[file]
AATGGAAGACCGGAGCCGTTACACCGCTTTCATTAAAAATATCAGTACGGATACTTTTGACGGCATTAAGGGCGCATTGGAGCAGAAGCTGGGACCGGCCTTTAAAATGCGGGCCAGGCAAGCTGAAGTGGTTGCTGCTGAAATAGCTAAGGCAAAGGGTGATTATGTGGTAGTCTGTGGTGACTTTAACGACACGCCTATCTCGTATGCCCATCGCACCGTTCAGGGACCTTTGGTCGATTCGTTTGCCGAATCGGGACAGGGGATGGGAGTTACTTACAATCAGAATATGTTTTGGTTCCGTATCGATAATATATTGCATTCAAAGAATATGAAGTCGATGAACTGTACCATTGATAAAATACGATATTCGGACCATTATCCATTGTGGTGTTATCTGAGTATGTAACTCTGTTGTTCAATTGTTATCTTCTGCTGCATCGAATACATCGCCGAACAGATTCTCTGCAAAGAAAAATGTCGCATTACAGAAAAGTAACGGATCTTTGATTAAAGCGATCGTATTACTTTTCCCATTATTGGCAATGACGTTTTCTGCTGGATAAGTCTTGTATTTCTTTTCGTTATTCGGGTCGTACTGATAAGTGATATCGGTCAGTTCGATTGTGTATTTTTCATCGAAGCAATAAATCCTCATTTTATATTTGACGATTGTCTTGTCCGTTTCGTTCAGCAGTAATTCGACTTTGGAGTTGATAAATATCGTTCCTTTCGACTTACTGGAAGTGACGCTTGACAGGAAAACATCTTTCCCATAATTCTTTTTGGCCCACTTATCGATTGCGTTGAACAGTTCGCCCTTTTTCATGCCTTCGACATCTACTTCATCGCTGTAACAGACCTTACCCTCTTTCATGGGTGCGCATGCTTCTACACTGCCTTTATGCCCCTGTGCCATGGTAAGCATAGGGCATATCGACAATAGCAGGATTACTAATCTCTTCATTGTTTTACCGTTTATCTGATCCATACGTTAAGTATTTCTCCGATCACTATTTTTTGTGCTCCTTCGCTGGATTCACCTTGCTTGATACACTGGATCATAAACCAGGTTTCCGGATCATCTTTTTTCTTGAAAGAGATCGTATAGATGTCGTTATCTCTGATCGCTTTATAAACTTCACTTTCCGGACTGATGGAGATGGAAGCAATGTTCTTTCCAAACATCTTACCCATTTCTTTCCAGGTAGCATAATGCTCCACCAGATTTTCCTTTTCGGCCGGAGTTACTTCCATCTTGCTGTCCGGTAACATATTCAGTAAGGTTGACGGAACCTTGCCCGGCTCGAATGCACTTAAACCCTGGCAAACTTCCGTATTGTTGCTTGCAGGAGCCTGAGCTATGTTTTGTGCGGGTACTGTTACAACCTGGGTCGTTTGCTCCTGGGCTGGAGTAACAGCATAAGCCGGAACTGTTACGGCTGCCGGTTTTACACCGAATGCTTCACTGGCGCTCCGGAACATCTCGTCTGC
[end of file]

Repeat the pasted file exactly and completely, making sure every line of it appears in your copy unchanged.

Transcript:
AATGGAAGACCGGAGCCGTTACACCGCTTTCATTAAAAATATCAGTACGGATACTTTTGACGGCATTAAGGGCGCATTGGAGCAGAAGCTGGGACCGGCCTTTAAAATGCGGGCCAGGCAAGCTGAAGTGGTTGCTGCTGAAATAGCTAAGGCAAAGGGTGATTATGTGGTAGTCTGTGGTGACTTTAACGACACGCCTATCTCGTATGCCCATCGCACCGTTCAGGGACCTTTGGTCGATTCGTTTGCCGAATCGGGACAGGGGATGGGAGTTACTTACAATCAGAATATGTTTTGGTTCCGTATCGATAATATATTGCATTCAAAGAATATGAAGTCGATGAACTGTACCATTGATAAAATACGATATTCGGACCATTATCCATTGTGGTGTTATCTGAGTATGTAACTCTGTTGTTCAATTGTTATCTTCTGCTGCATCGAATACATCGCCGAACAGATTCTCTGCAAAGAAAAATGTCGCATTACAGAAAAGTAACGGATCTTTGATTAAAGCGATCGTATTACTTTTCCCATTATTGGCAATGACGTTTTCTGCTGGATAAGTCTTGTATTTCTTTTCGTTATTCGGGTCGTACTGATAAGTGATATCGGTCAGTTCGATTGTGTATTTTTCATCGAAGCAATAAATCCTCATTTTATATTTGACGATTGTCTTGTCCGTTTCGTTCAGCAGTAATTCGACTTTGGAGTTGATAAATATCGTTCCTTTCGACTTACTGGAAGTGACGCTTGACAGGAAAACATCTTTCCCATAATTCTTTTTGGCCCACTTATCGATTGCGTTGAACAGTTCGCCCTTTTTCATGCCTTCGACATCTACTTCATCGCTGTAACAGACCTTACCCTCTTTCATGGGTGCGCATGCTTCTACACTGCCTTTATGCCCCTGTGCCATGGTAAGCATAGGGCATATCGACAATAGCAGGATTACTAATCTCTTCATTGTTTTACCGTTTATCTGATCCATACGTTAAGTATTTCTCCGATCACTATTTTTTGTGCTCCTTCGCTGGATTCACCTTGCTTGATACACTGGATCATAAACCAGGTTTCCGGATCATCTTTTTTCTTGAAAGAGATCGTATAGATGTCGTTATCTCTGATCGCTTTATAAACTTCACTTTCCGGACTGATGGAGATGGAAGCAATGTTCTTTCCAAACATCTTACCCATTTCTTTCCAGGTAGCATAATGCTCCACCAGATTTTCCTTTTCGGCCGGAGTTACTTCCATCTTGCTGTCCGGTAACATATTCAGTAAGGTTGACGGAACCTTGCCCGGCTCGAATGCACTTAAACCCTGGCAAACTTCCGTATTGTTGCTTGCAGGAGCCTGAGCTATGTTTTGTGCGGGTACTGTTACAACCTGGGTCGTTTGCTCCTGGGCTGGAGTAACAGCATAAGCCGGAACTGTTACGGCTGCCGGTTTTACACCGAATGCTTCACTGGCGCTCCGGAACATCTCGTCTGC